Is the end near?
Month of October
To many, the retail apocalypse has been a staple of the landscape for the past year and a half and, in all honesty, everything seems to indicate that this situation is likely to drag on for a couple more years. Basically, because a lot of companies linked to physical retail are not going to be able to adapt to the rapid changes that are needed to continue operating, in terms of technology, shopping experience, or service customization. Hopefully, this landscape, as we like to call it, will evolve rapidly and the industry as a whole will come out much stronger, for both businesses and consumers.
The dark days for retail aren’t over. Forever 21’s Chapter 11 filing is the latest reminder that the economic climate for many sectors of retail is still brutal. So far this year there have been more than 7,000 store closures, more than any full-year total to date, and 16 major bankruptcies.
The familiar line from the American Express commercials, “Don’t leave home without it,” was meant to have consumers remember their credit cards. It is an especially useful reminder when purchasing online.
The retail apocalypse over the past several years has devastated America’s department stores, chains and mom-and-pops. Stores are closing at record levels. The number of people working in retail is on the decline. And all of that has happened at a time when the economy was strong. But if the United States slips into a recession, as many economists fear it will sometime next year, the problems plaguing retail could get far worse.
Reports emerged this week. Amazon is in talks to bring its cashierless Amazon Go technology to airports, movie theaters and baseball stadiums—a move that could help the e-commerce giant really hit the gas in terms of brick-and-mortar expansion, which has been slower than initially anticipated.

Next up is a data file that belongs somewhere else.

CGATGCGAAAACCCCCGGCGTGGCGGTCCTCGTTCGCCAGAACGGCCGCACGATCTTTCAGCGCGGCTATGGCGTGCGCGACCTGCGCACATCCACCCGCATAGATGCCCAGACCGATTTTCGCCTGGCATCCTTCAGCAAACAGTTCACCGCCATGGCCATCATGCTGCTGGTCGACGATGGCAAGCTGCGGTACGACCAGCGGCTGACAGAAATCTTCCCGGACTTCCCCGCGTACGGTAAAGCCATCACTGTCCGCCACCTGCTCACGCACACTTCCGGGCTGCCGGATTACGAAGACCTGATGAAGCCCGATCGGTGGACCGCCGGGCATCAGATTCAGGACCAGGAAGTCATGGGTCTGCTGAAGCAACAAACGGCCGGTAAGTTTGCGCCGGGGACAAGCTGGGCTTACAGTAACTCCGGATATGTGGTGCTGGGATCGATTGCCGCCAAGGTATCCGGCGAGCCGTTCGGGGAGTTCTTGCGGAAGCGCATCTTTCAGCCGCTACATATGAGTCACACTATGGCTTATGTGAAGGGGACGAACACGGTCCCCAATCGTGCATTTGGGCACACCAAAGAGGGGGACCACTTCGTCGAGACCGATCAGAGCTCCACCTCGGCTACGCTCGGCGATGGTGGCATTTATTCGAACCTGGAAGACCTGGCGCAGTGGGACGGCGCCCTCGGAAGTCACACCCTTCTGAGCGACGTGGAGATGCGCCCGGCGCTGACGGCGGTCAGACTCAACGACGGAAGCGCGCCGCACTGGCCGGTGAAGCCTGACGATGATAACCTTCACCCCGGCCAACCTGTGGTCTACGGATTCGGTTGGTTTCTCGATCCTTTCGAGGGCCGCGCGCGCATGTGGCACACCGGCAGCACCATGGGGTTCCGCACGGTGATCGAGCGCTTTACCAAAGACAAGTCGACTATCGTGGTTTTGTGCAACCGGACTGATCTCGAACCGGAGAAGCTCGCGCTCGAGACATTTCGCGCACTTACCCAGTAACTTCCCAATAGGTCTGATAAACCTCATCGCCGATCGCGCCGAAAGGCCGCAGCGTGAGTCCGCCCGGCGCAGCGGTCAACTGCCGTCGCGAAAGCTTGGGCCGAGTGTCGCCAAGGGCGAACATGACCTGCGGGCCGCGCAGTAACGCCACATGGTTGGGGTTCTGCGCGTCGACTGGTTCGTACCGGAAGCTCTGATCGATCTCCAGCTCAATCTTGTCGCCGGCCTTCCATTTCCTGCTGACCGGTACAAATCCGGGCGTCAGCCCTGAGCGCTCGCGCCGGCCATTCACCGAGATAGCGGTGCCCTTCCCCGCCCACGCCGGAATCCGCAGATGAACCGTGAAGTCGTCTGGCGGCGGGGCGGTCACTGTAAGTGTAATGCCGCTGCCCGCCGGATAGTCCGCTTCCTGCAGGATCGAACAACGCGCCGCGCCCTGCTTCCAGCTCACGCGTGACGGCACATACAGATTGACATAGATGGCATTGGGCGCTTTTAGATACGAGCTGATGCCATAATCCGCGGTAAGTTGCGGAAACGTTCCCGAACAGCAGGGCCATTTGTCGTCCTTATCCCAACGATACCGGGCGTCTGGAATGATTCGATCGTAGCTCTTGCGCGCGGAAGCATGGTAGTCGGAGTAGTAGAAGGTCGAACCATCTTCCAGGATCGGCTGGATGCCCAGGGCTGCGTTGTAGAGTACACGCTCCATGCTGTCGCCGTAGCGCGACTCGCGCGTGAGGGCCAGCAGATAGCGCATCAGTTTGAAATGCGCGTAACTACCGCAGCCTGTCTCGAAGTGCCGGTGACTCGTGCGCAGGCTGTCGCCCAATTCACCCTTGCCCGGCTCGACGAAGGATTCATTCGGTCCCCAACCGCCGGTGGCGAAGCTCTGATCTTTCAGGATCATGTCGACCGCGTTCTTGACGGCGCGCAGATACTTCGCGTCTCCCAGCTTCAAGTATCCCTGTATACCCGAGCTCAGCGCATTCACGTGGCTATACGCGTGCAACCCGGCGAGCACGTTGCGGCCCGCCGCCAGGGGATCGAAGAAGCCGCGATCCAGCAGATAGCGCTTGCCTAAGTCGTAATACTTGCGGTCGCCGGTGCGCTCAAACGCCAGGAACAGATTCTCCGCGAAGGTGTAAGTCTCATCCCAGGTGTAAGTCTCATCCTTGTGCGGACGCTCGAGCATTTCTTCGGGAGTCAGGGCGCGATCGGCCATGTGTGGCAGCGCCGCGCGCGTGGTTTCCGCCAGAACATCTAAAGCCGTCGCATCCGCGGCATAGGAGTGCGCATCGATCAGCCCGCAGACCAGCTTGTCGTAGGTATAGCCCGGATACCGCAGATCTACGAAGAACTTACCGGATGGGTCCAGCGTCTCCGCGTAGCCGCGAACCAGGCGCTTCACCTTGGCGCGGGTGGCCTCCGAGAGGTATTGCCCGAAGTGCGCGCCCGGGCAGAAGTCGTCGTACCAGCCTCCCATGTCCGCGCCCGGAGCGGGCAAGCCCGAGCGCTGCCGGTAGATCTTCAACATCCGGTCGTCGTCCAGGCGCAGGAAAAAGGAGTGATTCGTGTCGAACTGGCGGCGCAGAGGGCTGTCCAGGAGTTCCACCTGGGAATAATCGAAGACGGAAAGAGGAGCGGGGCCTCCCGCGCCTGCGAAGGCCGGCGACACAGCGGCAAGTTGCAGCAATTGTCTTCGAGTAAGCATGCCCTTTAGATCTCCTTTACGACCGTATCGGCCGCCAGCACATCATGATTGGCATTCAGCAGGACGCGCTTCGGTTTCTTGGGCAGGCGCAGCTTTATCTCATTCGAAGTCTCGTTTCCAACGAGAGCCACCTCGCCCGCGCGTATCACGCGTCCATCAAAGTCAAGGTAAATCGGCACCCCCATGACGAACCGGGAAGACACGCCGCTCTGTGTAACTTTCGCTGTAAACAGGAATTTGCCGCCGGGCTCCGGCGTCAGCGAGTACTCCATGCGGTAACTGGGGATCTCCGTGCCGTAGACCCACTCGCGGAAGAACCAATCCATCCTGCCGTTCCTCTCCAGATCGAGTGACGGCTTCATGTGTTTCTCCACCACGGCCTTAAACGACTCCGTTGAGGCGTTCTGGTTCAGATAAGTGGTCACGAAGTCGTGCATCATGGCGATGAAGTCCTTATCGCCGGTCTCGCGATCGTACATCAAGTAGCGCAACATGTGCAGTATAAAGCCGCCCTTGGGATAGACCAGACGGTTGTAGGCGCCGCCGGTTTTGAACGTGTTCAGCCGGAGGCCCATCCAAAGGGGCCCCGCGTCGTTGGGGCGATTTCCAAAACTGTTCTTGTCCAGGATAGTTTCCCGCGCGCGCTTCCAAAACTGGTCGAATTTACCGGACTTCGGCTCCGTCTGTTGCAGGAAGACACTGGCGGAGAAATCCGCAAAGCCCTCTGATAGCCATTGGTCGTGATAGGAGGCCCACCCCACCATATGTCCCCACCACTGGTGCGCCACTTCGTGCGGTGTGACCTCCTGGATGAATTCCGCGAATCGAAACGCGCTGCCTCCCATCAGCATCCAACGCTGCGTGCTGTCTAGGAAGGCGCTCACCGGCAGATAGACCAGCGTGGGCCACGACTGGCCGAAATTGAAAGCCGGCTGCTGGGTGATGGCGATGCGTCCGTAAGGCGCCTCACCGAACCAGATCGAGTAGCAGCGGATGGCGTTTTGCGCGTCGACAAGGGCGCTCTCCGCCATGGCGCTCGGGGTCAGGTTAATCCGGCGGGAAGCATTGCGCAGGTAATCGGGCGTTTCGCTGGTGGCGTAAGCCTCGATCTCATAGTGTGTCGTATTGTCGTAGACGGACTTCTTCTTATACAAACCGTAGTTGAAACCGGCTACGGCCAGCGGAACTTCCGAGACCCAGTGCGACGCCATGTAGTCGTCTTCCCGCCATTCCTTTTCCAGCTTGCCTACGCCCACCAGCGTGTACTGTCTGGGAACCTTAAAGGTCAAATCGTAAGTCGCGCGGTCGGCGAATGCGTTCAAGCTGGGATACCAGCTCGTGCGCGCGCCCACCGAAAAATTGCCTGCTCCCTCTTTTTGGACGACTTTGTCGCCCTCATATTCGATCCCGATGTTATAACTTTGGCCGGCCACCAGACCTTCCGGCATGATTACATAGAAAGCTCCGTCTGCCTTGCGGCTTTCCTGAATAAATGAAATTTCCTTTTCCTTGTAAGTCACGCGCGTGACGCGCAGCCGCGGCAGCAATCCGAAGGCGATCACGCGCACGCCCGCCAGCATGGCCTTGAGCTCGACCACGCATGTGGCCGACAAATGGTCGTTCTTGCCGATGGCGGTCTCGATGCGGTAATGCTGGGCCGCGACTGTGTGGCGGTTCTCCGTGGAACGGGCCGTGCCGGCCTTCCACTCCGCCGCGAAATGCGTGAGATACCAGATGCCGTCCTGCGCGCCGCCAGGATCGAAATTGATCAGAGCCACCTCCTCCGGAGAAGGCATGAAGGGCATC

The National Retail Federation, the nation’s largest retail trade group, forecasts that holiday sales will rise between 3.8% and 4.2% even as uncertainty looms over an escalating trade war with China. The holiday sales forecast, announced Thursday, marks an increase from the disappointing 2.9% growth seen in the November and December 2018 period
The bankruptcy of fast-fashion retailer Forever 21 was the 35th major bankruptcy this year, with over two-thirds of them in retail. And it likely won’t be the last. Coresight Research says over 8,500 stores have closed this year, 47% more than last year and ahead of the record 8,000 or so that shut down in 2017.
When you think of retail technology a few well-known names come to mind: Amazon. Shopify. PayPal. Square. But what about Microsoft? Microsoft of course provides a lot of the back-end infrastructure that helps power many retail systems. But the company’s Dynamics 365 retail product offering has struggled to gain recognition. I think that’s likely to change.
Bringing new technology into retail can be costly, for both young brands testing physical retail for the first time and more established retailers. On September 26, McKinsey & Company opened a retail concept space in the Mall of America to help brands learn what technology could improve their in-store shopping experience.
Retail has often reinvented itself from mom-and-pop to big-box format. Today, however, retail has been evolving at a faster pace due to the rise of the internet and the use of technology. We’ve had online models battle offline models, offline models entering the online model’s space and vice versa — all in the quest for a unified, seamless omnichannel model of today.
Some of the most headline-grabbing retail technology is just the kind of stuff that retailers are hesitating to adopt, according to a new survey. Robots, drones, beacons and facial recognition have thus far been adopted by fewer than 10 percent of retailers, according to a Total Retail report.